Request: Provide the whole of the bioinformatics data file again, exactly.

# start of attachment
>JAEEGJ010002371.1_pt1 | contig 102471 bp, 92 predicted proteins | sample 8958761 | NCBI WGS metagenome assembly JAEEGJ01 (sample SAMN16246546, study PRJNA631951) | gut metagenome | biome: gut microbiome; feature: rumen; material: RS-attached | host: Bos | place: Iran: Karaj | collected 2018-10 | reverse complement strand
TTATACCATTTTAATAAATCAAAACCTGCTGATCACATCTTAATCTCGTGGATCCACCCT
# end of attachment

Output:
>JAEEGJ010002371.1_pt1 | contig 102471 bp, 92 predicted proteins | sample 8958761 | NCBI WGS metagenome assembly JAEEGJ01 (sample SAMN16246546, study PRJNA631951) | gut metagenome | biome: gut microbiome; feature: rumen; material: RS-attached | host: Bos | place: Iran: Karaj | collected 2018-10 | reverse complement strand
TTATACCATTTTAATAAATCAAAACCTGCTGATCACATCTTAATCTCGTGGATCCACCCT